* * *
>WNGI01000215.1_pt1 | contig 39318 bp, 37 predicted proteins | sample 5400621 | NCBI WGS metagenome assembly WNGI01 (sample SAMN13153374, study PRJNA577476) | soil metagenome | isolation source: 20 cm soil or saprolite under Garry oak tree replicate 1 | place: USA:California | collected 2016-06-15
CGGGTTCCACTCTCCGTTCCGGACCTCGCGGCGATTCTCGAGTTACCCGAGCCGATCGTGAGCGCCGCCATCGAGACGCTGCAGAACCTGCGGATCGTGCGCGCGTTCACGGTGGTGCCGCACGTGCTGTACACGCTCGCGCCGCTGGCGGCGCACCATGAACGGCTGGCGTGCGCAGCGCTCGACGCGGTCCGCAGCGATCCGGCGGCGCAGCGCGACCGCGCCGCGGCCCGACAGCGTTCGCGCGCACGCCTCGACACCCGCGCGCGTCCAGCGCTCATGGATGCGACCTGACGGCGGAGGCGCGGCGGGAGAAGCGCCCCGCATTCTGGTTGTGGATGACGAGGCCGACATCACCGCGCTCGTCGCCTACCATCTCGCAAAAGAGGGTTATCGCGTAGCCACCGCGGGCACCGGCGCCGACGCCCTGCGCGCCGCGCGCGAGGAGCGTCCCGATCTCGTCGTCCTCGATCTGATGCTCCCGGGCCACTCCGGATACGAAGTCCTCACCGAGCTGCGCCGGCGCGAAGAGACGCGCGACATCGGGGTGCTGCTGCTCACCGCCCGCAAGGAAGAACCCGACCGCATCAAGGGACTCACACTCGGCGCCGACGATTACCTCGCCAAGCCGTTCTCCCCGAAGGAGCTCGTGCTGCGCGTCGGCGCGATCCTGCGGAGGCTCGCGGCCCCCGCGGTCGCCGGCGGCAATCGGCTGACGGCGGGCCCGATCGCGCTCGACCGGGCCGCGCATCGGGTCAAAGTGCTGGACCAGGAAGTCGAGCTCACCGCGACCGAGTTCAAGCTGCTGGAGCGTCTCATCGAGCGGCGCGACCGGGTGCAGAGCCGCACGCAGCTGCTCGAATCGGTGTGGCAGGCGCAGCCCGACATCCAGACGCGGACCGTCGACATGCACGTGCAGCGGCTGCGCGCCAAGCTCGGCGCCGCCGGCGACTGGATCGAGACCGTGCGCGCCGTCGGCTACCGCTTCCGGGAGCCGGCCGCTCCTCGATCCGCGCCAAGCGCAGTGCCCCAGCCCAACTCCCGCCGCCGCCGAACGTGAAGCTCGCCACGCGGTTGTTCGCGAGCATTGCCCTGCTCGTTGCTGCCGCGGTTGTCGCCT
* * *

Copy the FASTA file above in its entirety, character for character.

>WNGI01000215.1_pt1 | contig 39318 bp, 37 predicted proteins | sample 5400621 | NCBI WGS metagenome assembly WNGI01 (sample SAMN13153374, study PRJNA577476) | soil metagenome | isolation source: 20 cm soil or saprolite under Garry oak tree replicate 1 | place: USA:California | collected 2016-06-15
CGGGTTCCACTCTCCGTTCCGGACCTCGCGGCGATTCTCGAGTTACCCGAGCCGATCGTGAGCGCCGCCATCGAGACGCTGCAGAACCTGCGGATCGTGCGCGCGTTCACGGTGGTGCCGCACGTGCTGTACACGCTCGCGCCGCTGGCGGCGCACCATGAACGGCTGGCGTGCGCAGCGCTCGACGCGGTCCGCAGCGATCCGGCGGCGCAGCGCGACCGCGCCGCGGCCCGACAGCGTTCGCGCGCACGCCTCGACACCCGCGCGCGTCCAGCGCTCATGGATGCGACCTGACGGCGGAGGCGCGGCGGGAGAAGCGCCCCGCATTCTGGTTGTGGATGACGAGGCCGACATCACCGCGCTCGTCGCCTACCATCTCGCAAAAGAGGGTTATCGCGTAGCCACCGCGGGCACCGGCGCCGACGCCCTGCGCGCCGCGCGCGAGGAGCGTCCCGATCTCGTCGTCCTCGATCTGATGCTCCCGGGCCACTCCGGATACGAAGTCCTCACCGAGCTGCGCCGGCGCGAAGAGACGCGCGACATCGGGGTGCTGCTGCTCACCGCCCGCAAGGAAGAACCCGACCGCATCAAGGGACTCACACTCGGCGCCGACGATTACCTCGCCAAGCCGTTCTCCCCGAAGGAGCTCGTGCTGCGCGTCGGCGCGATCCTGCGGAGGCTCGCGGCCCCCGCGGTCGCCGGCGGCAATCGGCTGACGGCGGGCCCGATCGCGCTCGACCGGGCCGCGCATCGGGTCAAAGTGCTGGACCAGGAAGTCGAGCTCACCGCGACCGAGTTCAAGCTGCTGGAGCGTCTCATCGAGCGGCGCGACCGGGTGCAGAGCCGCACGCAGCTGCTCGAATCGGTGTGGCAGGCGCAGCCCGACATCCAGACGCGGACCGTCGACATGCACGTGCAGCGGCTGCGCGCCAAGCTCGGCGCCGCCGGCGACTGGATCGAGACCGTGCGCGCCGTCGGCTACCGCTTCCGGGAGCCGGCCGCTCCTCGATCCGCGCCAAGCGCAGTGCCCCAGCCCAACTCCCGCCGCCGCCGAACGTGAAGCTCGCCACGCGGTTGTTCGCGAGCATTGCCCTGCTCGTTGCTGCCGCGGTTGTCGCCT